Gertrude Gonzales de Allen
Walking across campus at Spelman College, where she is an associate professor of philosophy, Gertrude James Gonzáles de Allen '89 is reminded of Susquehanna University and how a small, liberal arts college can feel like home.
"It's familiar ground," says Gonzáles de Allen, who is from the U.S. Virgin Islands.
When she first met with Susquehanna University officials at a college fair in St. Croix—at the urging of a trusted music teacher—she planned to pursue a health career, but the liberal arts curriculum opened her eyes to other options.
"Taking a lot of different courses, I discovered things about myself," she says. "I learned my brain functions better with the kind of thinking you do in the humanities and the arts. As I took more courses in religious studies and philosophy, I found I had more of an affinity intellectually in those disciplines."
She continued her education in that field, earning a M.A and Ph.D. in Philosophy at Binghamton University, before accepting a professorship at Atlanta's Spelman College, where she teaches courses in practical reasoning, postmodernism, neurophilosophy and Africana philosophy.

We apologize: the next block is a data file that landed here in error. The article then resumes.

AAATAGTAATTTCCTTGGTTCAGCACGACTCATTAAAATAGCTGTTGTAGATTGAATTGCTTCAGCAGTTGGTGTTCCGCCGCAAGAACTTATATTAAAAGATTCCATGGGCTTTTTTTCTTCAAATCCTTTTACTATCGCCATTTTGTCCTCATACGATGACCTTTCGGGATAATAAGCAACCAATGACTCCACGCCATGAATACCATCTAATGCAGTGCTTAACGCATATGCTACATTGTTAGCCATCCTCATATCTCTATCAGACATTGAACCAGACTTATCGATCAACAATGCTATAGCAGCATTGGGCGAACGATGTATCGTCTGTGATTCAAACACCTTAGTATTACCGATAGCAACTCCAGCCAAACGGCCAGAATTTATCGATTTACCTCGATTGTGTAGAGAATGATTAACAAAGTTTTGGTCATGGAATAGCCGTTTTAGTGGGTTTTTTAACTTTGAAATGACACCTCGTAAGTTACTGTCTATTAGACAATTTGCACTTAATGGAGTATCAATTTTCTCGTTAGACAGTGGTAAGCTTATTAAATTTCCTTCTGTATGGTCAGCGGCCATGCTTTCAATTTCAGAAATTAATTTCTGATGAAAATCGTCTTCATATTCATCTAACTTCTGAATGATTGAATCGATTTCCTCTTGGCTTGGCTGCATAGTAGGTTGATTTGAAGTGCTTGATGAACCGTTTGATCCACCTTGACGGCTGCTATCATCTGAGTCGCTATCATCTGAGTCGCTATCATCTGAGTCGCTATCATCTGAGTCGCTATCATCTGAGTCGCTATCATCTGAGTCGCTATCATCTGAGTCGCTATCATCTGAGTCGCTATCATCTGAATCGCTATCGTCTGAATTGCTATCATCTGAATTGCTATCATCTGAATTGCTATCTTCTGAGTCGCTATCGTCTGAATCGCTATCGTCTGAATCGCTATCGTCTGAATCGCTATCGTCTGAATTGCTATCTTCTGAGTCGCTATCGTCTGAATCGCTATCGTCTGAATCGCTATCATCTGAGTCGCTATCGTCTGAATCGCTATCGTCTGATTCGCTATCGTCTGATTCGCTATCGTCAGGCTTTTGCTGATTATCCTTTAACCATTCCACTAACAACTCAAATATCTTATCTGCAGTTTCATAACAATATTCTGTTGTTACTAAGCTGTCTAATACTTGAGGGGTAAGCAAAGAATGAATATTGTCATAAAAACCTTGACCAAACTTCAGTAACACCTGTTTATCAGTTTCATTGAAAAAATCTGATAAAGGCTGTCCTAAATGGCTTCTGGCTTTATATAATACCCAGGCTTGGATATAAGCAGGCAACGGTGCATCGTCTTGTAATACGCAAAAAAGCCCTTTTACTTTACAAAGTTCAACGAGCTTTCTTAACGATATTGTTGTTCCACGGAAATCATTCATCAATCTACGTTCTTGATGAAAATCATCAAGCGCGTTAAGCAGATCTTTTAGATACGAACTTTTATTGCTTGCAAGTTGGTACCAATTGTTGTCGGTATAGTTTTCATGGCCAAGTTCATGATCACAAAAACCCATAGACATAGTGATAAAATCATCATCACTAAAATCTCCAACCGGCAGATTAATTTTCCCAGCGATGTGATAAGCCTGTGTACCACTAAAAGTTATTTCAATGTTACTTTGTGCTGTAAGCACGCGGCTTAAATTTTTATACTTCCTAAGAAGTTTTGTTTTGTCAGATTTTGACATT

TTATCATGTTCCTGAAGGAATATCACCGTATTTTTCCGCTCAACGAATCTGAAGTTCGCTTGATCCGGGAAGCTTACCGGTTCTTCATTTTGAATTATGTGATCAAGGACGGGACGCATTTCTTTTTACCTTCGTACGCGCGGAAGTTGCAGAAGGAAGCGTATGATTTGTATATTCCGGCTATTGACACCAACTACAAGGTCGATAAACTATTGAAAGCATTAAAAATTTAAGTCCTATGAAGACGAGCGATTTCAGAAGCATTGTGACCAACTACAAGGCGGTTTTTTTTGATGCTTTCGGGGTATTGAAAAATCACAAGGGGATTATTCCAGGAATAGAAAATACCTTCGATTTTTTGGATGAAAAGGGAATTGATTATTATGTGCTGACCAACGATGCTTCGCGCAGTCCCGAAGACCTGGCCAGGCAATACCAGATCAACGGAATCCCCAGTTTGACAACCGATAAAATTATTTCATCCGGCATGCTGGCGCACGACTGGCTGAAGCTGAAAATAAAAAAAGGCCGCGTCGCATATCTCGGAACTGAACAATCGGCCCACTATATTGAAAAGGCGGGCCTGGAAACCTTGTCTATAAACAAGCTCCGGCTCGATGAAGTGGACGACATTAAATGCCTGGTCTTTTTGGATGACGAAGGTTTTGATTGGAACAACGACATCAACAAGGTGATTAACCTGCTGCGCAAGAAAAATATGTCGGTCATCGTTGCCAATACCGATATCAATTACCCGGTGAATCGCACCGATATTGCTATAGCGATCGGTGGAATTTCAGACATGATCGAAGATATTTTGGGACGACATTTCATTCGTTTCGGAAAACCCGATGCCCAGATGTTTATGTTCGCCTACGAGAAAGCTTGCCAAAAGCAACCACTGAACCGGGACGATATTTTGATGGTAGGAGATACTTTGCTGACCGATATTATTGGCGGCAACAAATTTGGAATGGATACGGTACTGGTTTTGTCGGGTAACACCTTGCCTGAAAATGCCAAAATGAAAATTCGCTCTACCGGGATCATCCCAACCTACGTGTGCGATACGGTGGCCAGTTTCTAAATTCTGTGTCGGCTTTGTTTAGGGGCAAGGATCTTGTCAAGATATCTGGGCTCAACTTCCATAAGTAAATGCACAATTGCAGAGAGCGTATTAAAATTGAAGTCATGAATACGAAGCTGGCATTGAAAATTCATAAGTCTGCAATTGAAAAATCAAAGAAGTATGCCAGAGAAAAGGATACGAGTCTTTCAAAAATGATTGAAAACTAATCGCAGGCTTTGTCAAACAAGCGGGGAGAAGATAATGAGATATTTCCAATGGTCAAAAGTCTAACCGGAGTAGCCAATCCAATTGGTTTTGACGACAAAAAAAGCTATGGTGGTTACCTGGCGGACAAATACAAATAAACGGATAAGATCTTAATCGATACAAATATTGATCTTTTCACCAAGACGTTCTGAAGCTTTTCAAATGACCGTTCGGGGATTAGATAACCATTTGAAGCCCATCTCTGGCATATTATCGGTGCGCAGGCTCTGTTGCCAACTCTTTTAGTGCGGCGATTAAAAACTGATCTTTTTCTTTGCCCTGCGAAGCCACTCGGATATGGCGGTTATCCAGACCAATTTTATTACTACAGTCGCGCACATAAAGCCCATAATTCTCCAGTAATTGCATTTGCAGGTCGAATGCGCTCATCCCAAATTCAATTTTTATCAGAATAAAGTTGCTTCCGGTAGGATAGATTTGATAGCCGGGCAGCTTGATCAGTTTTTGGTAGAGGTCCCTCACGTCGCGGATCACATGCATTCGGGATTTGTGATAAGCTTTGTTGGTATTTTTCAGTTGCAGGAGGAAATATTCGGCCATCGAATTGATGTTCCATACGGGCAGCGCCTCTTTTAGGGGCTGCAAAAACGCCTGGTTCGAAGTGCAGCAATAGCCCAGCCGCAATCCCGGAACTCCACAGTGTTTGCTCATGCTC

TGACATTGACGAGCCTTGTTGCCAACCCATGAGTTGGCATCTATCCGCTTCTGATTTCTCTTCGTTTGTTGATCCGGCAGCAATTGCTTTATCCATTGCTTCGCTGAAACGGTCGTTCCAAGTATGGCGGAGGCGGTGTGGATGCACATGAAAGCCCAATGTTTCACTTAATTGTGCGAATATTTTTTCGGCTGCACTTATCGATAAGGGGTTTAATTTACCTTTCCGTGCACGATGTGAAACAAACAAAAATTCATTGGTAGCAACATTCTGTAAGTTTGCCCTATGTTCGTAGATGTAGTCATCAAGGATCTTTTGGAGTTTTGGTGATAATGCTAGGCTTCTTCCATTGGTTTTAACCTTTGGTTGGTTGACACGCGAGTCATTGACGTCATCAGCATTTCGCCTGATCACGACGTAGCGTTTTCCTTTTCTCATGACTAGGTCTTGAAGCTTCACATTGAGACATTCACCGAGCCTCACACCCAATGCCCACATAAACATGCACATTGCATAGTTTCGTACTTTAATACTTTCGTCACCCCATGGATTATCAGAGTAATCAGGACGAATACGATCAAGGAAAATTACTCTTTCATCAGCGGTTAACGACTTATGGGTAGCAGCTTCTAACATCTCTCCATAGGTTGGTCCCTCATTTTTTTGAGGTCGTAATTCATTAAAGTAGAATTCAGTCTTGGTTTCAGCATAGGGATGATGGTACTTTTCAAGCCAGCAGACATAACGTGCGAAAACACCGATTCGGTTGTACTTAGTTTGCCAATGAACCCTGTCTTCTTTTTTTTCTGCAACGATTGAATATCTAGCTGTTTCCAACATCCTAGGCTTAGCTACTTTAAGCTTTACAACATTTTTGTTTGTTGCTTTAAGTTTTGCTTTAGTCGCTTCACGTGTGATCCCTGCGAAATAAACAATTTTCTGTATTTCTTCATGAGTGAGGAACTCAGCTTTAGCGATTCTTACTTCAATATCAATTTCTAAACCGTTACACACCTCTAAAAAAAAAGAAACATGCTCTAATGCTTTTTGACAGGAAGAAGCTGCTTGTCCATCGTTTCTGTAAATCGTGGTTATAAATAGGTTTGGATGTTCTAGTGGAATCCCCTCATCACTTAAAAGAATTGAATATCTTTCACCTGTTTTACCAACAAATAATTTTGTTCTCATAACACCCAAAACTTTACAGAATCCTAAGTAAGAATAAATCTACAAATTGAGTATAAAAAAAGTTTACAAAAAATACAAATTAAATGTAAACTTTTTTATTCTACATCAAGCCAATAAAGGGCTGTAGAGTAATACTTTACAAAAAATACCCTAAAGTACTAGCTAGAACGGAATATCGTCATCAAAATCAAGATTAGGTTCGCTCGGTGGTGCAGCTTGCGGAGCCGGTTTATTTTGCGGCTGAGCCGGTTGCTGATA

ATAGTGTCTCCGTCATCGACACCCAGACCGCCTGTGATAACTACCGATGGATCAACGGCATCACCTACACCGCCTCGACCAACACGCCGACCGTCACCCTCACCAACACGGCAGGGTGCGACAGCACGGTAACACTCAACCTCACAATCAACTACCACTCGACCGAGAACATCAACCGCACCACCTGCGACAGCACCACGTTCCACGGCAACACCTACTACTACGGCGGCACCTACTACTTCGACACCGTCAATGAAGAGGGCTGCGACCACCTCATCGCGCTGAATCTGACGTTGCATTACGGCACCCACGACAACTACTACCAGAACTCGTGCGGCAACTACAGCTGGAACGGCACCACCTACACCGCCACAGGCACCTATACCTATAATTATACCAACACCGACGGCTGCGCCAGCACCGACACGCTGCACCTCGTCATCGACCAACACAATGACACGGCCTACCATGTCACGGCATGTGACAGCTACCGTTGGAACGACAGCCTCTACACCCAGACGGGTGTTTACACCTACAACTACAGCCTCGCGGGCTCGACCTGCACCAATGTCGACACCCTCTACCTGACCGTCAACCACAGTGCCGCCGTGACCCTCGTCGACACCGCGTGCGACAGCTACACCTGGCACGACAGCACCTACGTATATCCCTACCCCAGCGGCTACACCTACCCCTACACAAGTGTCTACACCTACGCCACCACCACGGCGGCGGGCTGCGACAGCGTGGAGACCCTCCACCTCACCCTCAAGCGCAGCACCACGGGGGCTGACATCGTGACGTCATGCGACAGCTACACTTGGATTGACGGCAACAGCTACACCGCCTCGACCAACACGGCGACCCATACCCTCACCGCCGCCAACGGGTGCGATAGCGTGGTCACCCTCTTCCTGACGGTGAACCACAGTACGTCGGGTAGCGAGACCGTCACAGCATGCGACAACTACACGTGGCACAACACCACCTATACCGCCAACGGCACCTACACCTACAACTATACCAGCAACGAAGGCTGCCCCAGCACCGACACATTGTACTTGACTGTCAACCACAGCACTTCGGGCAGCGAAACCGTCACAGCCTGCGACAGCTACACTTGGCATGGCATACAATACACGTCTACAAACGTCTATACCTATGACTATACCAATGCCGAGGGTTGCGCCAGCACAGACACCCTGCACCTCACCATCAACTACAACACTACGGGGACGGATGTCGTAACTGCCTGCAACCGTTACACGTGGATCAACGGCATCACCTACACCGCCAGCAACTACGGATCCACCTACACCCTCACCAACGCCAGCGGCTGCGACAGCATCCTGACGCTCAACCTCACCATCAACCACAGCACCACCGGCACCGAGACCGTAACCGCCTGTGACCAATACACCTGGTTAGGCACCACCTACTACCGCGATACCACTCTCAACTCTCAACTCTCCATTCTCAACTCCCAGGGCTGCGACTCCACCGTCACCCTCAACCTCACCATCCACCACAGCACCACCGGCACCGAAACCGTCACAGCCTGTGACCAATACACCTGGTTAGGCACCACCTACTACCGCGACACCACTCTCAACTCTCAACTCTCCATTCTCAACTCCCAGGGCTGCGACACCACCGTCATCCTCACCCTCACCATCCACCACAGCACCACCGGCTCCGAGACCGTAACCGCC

She is writing a book, "Sedimented Subjectivities: A Phenomenology of Layered Being in the United States Virgin Islands," which examines how key moments in U.S. V.I. history shape collective and individual identities.
"Many of the intellectual foundations in philosophy I got at Susquehanna," she says. "It's also where I first became interested in issues of culture, race and diversity. I was one of fewer than 10 black students at the school at that time, and of course the international community was very small. I became very interested in issues of diversity, of how we are classified and defined, of how we treat each other."
At Spelman, the country's oldest historically Black college for women, she continues to engage in issues of diversity, while offering some of that same 'feels like home' support to her own students.
"Having grown so much in that small college, liberal arts setting, I have a fondness for what it can do, the kind of impact it can have on students," she says. "It's permanent."